In response to the COVID-19 pandemic, the opioid epidemic, and the recent vaping crisis, parents are uniting in Parent Movement 2.0 via the “I’m in” pledge, an instrument designed to create an online community intent on reducing the use of marijuana, alcohol, nicotine and other drugs among kids. These drugs can hurt and kill. “Because it attacks the lungs, COVID-19 could be an especially serious threat to those who smoke or vape tobacco and/or marijuana,” warns Nora Volkow, MD, director of the National Institute on Drug Abuse.
Published on Parents Movement 2.0. Most parents of teens today don’t realize there was a massive parent movement (1979-1992) that influenced Nancy Reagan’s “Just Say No” campaign of their youth. Prior to the slogan in the early 1980s, those parents were taking very practical steps to change the local environments in which their kids grew up – reducing access and visibility of pot and drug paraphernalia and offering other parents at the time a way to think about teen drug and alcohol use and team up against it. Continue reading The parents succeeded before; we can do it again→
The Marijuana Policy Project promotes their drug as a substitute for opiate pain pills. Like the worst offenders in the opiate industry, the cannabis lobby follows an addiction-for-profit business model. Their master plan needs 80% of the demand to be met by 20% of the users. Science shows no evidence for using medical marijuana as a substitute for pain pills.
Marijuana Lobby Depends on Selling a Lie to Pull off a Scam
If you tell a lie long enough, people start believing it’s the truth. We found a “medical” marijuana box in the middle of the soaps and toiletries of a gift shop in a state where lobbyists have been trying to commercialize “medical” marijuana through the state legislature. Marked “For Daily Use Only,” it gives the appearance of necessity, much like a pill box. The marijuana industry is finding good ways to trick the public into believing marijuana is “medicinal,” just as the tobacco industry claimed cigarettes were healthy. However, there are 450,000 marijuana-related hospitalizations in the US each year.*
It should be no surprise, as Judge Kimberly Mueller made a similar ruling against rescheduling in April, 2015. Her decision followed a Court ruling of January 2013, which followed many years of studying the issue, by the DEA, with input from the Food and Drug Administration and the Department of Health and Human Services.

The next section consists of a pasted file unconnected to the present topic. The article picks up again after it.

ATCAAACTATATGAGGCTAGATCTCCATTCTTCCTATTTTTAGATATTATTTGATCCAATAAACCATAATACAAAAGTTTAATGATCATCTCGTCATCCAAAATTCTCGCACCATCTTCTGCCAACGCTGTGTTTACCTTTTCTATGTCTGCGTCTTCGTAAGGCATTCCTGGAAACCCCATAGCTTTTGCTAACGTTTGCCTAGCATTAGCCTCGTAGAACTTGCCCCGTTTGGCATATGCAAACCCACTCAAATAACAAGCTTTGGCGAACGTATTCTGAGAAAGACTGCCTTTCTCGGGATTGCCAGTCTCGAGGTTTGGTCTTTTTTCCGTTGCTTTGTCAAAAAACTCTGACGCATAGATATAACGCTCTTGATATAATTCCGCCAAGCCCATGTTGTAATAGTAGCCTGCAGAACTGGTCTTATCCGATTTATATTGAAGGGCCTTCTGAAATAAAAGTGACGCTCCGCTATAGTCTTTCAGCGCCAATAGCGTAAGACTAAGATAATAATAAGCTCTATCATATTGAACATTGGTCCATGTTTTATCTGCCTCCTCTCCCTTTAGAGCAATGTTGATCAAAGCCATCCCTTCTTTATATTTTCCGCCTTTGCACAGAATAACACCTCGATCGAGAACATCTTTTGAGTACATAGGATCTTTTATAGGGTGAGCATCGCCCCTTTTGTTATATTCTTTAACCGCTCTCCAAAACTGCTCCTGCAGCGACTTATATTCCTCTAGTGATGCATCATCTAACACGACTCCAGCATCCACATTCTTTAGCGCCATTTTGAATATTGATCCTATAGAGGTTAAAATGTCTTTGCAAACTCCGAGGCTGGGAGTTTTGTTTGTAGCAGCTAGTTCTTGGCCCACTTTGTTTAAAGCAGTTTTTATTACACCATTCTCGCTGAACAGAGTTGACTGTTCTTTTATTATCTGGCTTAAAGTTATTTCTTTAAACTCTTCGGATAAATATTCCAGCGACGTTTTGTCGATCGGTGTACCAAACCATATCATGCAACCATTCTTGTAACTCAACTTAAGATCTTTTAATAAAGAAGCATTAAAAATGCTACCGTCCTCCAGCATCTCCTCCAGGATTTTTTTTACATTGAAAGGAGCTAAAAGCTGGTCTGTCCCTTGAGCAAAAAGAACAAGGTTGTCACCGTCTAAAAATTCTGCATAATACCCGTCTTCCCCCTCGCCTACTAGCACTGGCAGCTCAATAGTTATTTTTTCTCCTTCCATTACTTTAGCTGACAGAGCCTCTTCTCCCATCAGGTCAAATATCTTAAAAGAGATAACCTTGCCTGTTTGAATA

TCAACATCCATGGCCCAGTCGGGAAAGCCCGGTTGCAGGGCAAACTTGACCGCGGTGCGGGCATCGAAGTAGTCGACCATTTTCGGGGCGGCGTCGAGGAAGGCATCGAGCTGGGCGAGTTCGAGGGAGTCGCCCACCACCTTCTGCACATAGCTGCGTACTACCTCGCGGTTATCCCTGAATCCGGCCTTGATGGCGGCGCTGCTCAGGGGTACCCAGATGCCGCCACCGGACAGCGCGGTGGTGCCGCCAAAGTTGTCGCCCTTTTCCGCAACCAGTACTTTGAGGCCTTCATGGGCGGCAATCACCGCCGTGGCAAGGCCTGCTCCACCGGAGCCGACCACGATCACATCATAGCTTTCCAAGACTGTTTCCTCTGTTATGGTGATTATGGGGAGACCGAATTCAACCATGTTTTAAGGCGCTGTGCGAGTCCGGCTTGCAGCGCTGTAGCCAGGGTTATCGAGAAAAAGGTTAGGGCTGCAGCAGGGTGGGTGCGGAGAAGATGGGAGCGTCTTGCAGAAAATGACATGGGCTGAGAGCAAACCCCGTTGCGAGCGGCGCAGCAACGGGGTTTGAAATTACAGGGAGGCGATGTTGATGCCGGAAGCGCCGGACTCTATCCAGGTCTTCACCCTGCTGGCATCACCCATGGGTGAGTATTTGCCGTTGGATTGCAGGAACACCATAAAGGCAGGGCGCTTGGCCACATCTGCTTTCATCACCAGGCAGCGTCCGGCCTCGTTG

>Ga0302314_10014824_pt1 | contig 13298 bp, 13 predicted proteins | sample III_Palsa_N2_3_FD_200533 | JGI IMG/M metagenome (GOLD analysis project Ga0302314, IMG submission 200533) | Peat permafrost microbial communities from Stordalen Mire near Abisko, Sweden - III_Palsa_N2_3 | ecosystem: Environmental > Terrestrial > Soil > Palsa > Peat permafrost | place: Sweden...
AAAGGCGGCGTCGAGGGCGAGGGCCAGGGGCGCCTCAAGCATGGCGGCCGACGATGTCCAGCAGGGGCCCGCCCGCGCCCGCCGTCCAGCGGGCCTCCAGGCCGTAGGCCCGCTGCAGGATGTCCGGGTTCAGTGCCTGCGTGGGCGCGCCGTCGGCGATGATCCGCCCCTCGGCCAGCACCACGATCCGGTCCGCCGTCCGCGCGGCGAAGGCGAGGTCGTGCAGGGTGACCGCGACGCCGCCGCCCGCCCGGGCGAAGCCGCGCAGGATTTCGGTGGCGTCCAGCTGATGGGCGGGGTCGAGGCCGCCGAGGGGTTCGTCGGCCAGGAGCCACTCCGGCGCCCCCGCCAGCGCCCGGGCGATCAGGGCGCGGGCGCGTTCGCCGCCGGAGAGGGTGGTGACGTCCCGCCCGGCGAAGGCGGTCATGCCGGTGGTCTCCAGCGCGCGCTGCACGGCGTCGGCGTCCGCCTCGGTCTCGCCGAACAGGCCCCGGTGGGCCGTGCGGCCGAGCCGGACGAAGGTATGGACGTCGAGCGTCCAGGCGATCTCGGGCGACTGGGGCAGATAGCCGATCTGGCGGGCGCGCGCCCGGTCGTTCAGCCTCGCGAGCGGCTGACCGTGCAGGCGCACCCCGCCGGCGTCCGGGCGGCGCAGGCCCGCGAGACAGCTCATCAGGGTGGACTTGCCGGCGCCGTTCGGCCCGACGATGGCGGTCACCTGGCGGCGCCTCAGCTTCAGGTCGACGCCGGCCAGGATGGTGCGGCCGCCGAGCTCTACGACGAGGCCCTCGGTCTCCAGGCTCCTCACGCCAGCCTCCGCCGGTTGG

The Ruling of July 12 in New York
In his ruling, U.S. Magistrate Judge Jonathan Feldman said, “There can be no dispute that public opinion on whether marijuana has legitimate medical uses is changing in this country.” But Feldman ruled that Charles and Alexander Green, two brothers accused of marijuana trafficking, had a to prove that current federal laws are “so arbitrary and irrational as to be unconstitutional.”
The Greens, who are from California, are accused of major roles in a marijuana trafficking operation that brought the drug into western New York. They have challenged how federal law classifies marijuana, in the same category as heroin. The category known as “Schedule 1” drugs suggests Congress and federal authorities consider it among the nation’s most dangerous illicit substances.
Marijuana, as a plant or a weed, is not medicinal. Derivatives may have medical application, but those are derivatives of the plant not marijuana. National Families in Action put a good explanation of the difference between marijuana and marijuana-based medicines.
Quotes by leaders of NORML reveal that medical marijuana was planned as a scam from the start. On February 6, 1979, at Emory University, Keith Stroup said: “We are trying to get marijuana reclassified medically. If we do that, we’ll be using the issue as a red herring to give marijuana a good name.” Richard Cowan and Ed Rosenthal followed up with statements saying that getting people to buy into the idea of medical marijuana and getting hundreds of thousands to do it will be the key to getting full legalization.
Watch the video.
*Information comes from checking the long DEA report that was available online until recently showed a growing number of hospital treatments for marijuana up until 2010. Obviously, it is more now. Here is the summary available online.